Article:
- Holy Family Chapel of the Congregation of the Sisters of St. Joseph in Nazareth (unofficial locality), Kalamazoo County, Michigan, United States
- www.vatican.va Stampa della Santa Sede: Zone extraterritoriali vaticani, 3 April 2001 (Italian). Retrieved 24 March 2014.
- Moore, Malcolm (14 June 2007). "Steps Jesus walked to trial restored to glory". The Telegraph (UK). Retrieved 24 March 2014.
- Nickell, Joe (2007). "Other Crucifixion Relics". Relics of the Christ. Lexington: University Press of Kentucky. pp. 96–97. ISBN 0-8131-2425-5.
- Ewart Witcombe, p. 372.
- Grendler, Paul F. (2009). The University of Mantua, the Gonzaga, and the Jesuits, 1584–1630. Johns Hopkins University Press. ISBN 9780801897832.
- "Pope Blesses Entire World". New York Times. 2 April 1933. Retrieved 24 March 2014.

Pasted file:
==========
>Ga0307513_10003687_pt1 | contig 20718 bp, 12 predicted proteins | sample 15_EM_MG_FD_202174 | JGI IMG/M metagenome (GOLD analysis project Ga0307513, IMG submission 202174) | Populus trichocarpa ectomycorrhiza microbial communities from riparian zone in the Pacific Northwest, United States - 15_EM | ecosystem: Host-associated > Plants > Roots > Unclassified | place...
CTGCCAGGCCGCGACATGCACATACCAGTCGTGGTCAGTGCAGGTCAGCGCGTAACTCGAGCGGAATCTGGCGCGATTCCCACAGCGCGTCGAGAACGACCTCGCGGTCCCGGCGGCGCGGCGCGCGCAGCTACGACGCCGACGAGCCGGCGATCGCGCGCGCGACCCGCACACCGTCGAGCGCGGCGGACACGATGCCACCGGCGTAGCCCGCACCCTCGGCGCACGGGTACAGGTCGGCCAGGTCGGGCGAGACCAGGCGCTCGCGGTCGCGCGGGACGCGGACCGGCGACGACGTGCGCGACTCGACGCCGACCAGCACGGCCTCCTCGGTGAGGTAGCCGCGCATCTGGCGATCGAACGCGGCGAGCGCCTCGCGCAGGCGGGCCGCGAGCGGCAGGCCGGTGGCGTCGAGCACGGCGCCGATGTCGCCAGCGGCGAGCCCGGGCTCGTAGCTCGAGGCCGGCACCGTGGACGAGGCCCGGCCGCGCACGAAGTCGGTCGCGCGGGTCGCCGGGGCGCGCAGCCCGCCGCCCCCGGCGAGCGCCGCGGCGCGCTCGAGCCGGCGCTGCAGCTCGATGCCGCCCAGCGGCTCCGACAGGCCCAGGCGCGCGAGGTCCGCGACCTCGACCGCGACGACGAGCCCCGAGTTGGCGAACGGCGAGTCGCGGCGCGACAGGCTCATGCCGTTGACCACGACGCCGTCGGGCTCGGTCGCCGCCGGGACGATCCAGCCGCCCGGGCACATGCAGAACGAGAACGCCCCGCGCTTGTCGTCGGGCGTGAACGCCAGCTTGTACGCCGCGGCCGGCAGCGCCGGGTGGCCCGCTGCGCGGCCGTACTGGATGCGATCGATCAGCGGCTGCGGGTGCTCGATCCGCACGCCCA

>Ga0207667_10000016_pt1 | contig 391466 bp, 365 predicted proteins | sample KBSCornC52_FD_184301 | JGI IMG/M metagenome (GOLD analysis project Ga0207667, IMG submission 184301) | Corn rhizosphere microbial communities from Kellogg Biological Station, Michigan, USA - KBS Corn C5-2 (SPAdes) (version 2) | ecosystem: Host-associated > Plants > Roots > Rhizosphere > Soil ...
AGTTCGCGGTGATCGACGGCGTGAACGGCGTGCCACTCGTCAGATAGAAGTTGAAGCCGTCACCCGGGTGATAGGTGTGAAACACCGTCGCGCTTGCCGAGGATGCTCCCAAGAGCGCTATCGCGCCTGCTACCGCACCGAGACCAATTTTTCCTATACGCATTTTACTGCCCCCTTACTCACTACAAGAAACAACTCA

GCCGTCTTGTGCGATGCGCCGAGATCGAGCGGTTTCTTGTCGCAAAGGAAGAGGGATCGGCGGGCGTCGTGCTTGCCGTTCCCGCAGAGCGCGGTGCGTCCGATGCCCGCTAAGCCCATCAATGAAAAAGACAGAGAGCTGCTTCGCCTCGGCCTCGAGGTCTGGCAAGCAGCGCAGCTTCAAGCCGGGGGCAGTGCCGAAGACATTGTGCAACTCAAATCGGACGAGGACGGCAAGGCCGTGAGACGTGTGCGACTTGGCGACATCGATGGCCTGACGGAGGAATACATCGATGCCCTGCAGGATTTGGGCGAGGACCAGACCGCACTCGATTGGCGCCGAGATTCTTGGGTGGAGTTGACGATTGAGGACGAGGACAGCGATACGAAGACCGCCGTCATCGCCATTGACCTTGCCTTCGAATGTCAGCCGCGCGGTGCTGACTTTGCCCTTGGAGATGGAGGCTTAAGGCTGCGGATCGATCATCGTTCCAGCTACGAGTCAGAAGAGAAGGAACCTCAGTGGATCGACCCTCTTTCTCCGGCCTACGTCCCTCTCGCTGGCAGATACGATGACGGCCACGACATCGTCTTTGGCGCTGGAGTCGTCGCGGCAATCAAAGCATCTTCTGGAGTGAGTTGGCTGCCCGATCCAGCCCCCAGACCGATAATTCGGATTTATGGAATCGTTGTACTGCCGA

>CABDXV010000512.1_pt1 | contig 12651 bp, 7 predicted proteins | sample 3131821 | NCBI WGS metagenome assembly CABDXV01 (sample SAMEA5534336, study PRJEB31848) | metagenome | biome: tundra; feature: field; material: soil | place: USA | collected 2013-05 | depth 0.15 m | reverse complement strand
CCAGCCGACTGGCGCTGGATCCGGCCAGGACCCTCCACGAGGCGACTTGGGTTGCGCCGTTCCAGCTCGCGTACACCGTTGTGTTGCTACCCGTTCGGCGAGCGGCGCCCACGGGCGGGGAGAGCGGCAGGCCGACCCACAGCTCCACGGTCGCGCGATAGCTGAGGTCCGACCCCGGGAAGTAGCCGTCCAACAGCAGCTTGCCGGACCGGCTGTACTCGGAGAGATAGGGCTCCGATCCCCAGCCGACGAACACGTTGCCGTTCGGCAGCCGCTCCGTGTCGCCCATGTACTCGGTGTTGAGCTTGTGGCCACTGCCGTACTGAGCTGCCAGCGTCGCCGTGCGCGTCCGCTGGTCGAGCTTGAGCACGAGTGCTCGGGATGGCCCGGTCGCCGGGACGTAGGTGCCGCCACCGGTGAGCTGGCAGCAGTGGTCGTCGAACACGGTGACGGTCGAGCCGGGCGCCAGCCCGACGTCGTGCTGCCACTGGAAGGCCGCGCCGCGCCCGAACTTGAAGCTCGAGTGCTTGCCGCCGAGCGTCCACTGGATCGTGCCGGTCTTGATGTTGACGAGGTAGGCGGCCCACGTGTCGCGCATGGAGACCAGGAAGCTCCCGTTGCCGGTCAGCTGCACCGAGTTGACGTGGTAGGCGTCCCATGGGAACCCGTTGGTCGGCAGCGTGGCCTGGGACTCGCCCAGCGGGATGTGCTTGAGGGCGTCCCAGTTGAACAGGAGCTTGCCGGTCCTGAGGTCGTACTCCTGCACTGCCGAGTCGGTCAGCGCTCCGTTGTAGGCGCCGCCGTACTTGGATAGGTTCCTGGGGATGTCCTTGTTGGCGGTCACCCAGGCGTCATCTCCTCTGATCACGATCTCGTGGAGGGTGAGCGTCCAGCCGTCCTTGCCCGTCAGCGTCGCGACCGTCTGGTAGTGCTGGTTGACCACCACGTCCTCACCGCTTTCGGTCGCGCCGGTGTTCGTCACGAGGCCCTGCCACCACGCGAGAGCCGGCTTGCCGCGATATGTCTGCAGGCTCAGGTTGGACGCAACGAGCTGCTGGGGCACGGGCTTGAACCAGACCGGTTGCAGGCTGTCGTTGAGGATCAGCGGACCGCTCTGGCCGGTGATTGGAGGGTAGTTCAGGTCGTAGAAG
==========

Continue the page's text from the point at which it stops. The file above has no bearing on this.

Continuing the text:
- Lea, Henry (1896). A History of Auricular Confession and Indulgences in the Latin Church. 3. Philadelphia: Lea Bros. pp. 457–458. ISBN 1-4021-6108-5.
- Brecht, Martin; Martin Luther, His Road to Reformation 1483-1521, Fortress Press, 1981; p.103
- "Shrine of Holy Stairs – Campli". Official Website of the Teramo Province. Retrieved 13 May 2009.
- Eitel-Porter, Rhoda (1997). "Artistic Co-Operation in Late Sixteenth-Century Rome: The Sistine Chapel in S. Maria Maggiore and the Scala Santa". The Burlington Magazine: 452–462.
- Ewart Witcombe, Christopher L. C. (1985). "Sixtus V and the Scala Santa". The Journal of the Society of Architectural Historians. 44 (4): 368–379. JSTOR 990114. doi:10.2307/990114.
- Oliger, Livarius (1913). "Scala Sancta (Holy Stairs)". In Herbermann, Charles. Catholic Encyclopedia. New York: Robert Appleton Company.
- Soresini, Giuseppe Maria (1672). De Scala Sancta ante Sancta Sanctorum in Laterano culta opusculum (in Latin). Rome: Ex typographia Varesij.
|Wikimedia Commons has media related to Scala Santa (Rome).|